Canada welcomes the Kenaans (Perhaps I should move here)

Donald Trump would surely view Rima and Shekrallah Kenaan as a threat to America. The good people of Digby, Nova Scotia, view them as excellent friends and neighbors.

I met this Syrian couple at a local farmer’s market in the tiny Canadian town where I migrate each summer for a vacation amongst dozens and dozens of my in-laws, whose ancestors were on the wrong side of the Revolutionary War and thus forced to retreat across the border a couple centuries ago, their heads hanging in defeat. To this day, many of their descendants follow the latest doings of the British royals, enthralled by every twist and turn of the anachronistic monarchical saga.

Ever since their forced migration, they’ve been gathering each year in Sandy Cove, a tiny fishing village whose wintertime population of about 40 swells to 200 or so during summer. 

The in-laws — there are always at least 30 of them wandering around at any given moment — are a congenial crew, but, inevitably, peculiar family dynamics kick into gear each year that affirm Freud’s conception of the subconscious as a roiling stew of unacknowledged jealousies, resentments and insecurities. Baffling emotional outbursts are liable to occur at any time. Someone’s feelings are sure to be hurt. Tears will be shed. 

We will regress.

We eat, we drink, we talk politics. We watch family slide shows that would surely bore the hell out of you — over and over and over again, we watch them. 

Inevitably, an emotional explosion occurs as the result of some perceived slight, real or imagined. I’ve only been here two days, too soon for any family cataclysms. Wounded feelings typically take a little time to marinate before erupting in all their spectacular glory. For now, we’re happily engaged in our summer rituals.

Yesterday we went to the local farmer’s market organized by — you guessed it! — one of my in-laws. It was a tiny yet charming affair, just a half dozen tables set up in the elementary school gym, which is always in danger of closing because there are barely enough children around here to keep the school in business. The produce offerings were minimal: some Swiss chard, a few cucumbers, some fresh basil. One table was stocked with homemade jams, another with hand-crafted soaps, another with jars of honey.

Rima and Shekrallah were the stars of the show. They had whipped up a scrumptious curried chicken and rice dish, as well as some hummus, baba ganoush and tabbouleh. An array of Middle Eastern sweets was displayed at one end of their table. (Sadly, the baklava had already sold out by the time we arrived.)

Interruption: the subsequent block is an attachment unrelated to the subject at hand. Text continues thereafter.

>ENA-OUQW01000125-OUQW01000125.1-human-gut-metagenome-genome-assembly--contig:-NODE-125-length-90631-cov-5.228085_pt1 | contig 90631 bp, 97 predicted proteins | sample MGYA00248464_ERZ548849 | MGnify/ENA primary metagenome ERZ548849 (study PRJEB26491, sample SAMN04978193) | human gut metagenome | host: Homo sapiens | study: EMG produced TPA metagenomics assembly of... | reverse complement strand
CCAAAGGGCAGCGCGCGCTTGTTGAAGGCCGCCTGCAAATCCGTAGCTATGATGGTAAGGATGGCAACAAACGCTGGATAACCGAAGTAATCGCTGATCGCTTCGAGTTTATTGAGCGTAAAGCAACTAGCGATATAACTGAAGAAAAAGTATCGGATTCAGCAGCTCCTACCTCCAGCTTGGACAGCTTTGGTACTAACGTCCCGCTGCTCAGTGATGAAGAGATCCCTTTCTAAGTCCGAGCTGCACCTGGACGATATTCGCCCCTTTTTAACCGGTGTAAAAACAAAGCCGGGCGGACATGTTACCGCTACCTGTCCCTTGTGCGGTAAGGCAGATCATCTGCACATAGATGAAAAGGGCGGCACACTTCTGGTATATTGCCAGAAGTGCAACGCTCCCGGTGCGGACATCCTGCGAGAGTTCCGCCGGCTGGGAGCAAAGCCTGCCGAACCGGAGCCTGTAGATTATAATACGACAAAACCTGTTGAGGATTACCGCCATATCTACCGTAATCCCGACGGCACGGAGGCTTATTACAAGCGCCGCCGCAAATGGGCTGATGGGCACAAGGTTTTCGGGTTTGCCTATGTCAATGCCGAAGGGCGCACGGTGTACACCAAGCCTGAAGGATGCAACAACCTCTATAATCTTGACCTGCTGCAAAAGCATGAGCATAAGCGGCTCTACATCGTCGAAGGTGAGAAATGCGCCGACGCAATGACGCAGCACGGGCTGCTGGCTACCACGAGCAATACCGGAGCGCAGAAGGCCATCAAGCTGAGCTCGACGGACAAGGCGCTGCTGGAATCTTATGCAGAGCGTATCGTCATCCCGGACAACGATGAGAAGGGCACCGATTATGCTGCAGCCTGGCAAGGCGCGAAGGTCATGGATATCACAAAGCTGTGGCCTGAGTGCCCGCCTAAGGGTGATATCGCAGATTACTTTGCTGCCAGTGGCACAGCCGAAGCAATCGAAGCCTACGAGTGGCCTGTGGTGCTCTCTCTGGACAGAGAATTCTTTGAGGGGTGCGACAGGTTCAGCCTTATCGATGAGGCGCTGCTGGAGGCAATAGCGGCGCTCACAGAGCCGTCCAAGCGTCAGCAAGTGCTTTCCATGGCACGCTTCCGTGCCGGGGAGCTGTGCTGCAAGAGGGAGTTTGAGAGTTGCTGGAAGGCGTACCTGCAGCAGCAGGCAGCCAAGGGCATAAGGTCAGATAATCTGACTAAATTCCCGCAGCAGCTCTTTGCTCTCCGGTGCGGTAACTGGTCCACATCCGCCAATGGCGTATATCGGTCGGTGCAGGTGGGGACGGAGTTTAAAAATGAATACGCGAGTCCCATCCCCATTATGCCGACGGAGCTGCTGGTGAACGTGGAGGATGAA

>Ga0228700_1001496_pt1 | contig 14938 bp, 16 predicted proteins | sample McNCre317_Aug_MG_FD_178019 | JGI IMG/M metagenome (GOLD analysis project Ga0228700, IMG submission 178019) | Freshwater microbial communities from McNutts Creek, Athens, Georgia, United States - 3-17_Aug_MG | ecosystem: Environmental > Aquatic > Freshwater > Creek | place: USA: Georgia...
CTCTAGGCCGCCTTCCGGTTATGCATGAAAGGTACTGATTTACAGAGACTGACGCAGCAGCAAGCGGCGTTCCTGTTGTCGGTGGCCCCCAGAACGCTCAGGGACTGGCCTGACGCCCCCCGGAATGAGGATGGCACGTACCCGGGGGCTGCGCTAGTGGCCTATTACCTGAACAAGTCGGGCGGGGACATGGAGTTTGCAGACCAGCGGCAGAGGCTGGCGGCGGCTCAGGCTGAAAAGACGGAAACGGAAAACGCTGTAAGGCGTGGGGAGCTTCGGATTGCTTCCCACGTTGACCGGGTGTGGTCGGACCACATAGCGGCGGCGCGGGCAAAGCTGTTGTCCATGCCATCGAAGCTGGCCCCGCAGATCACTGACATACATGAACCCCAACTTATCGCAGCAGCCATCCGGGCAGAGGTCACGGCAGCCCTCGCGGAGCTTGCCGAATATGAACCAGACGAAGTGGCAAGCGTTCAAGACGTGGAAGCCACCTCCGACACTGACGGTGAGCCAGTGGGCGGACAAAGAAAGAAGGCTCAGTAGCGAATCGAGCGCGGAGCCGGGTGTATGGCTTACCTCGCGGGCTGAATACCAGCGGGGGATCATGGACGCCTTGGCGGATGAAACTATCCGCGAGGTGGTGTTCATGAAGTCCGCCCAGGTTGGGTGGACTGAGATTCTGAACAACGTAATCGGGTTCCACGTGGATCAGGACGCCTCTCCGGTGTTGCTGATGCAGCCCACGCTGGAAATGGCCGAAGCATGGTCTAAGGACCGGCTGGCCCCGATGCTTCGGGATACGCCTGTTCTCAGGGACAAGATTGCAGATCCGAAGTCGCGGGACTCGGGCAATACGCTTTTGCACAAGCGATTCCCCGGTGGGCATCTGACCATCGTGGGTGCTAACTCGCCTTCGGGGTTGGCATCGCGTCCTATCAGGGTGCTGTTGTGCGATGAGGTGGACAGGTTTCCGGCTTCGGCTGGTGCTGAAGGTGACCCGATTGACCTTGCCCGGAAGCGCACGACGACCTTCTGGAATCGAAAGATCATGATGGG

Rima and Shekrallah were quick to smile and happy to share their story, which they told in as much English as they had cobbled together in the three years since they relocated with their six children to this extremely isolated corner of the globe, where they are the only Middle Easterners within a hundred miles.

The Kenaans are from Homs, the site of a three-year siege during which fighting raged between the Syrian military and the anti-government opposition. Even after the fighting ended, President Bashar al-Assad, always willing to slaughter his own people, ordered summary executions of civilians in the ancient city.

To escape the carnage, the Kenaans sought refuge in Canada, where they were welcomed by a consortium of churches of various faiths, among them Anglicans, Baptists and Congregationalists. These are real Christians, unlike the fake ones who support Thrice Divorced Serial Adulterer, Pathological Liar and Con Artist Donald Trump. They believe in helping the downtrodden, not demonizing them.

The Kenaans have been studying English diligently, but it’s a hard slog. The isolation is difficult, too, especially for their children — three boys, three girls — the oldest of whom is 16. Nevertheless, Rima says, “We are happy here. It’s safe.” 

In their own way, the Kenaans manage to convey this simple idea:  A real Christian is to Trump as a genuine Muslim is to Isis. 

“These guys, they are not real Muslims,” says Shekrallah, whose name means “Thank you, God.”

(The Kenaans, polite to a fault, made their point about Isis without my demeaning reference to Trump supporters, but I can’t help myself.)

The Kenaans are just the sort of people Trump targeted with his racist Muslim ban, which was recently upheld by America’s Supreme Court. The right-wing ideologues who are holding the court hostage — with an able assist from Senate Majority Leader and Passionless Toad Mitch McConnell — recently upheld the ban in a ruling that ignored the lengthy factual record showing that it is an un-Constitutional piece of crap. Trump, of course, greeted their malicious ruling with glee.

Just thinking of that bastard makes me wonder if I shouldn’t follow my in-law ancestors across the Canadian border and remain here until I die.

I would be honored to have the Kenaans as my neighbors.

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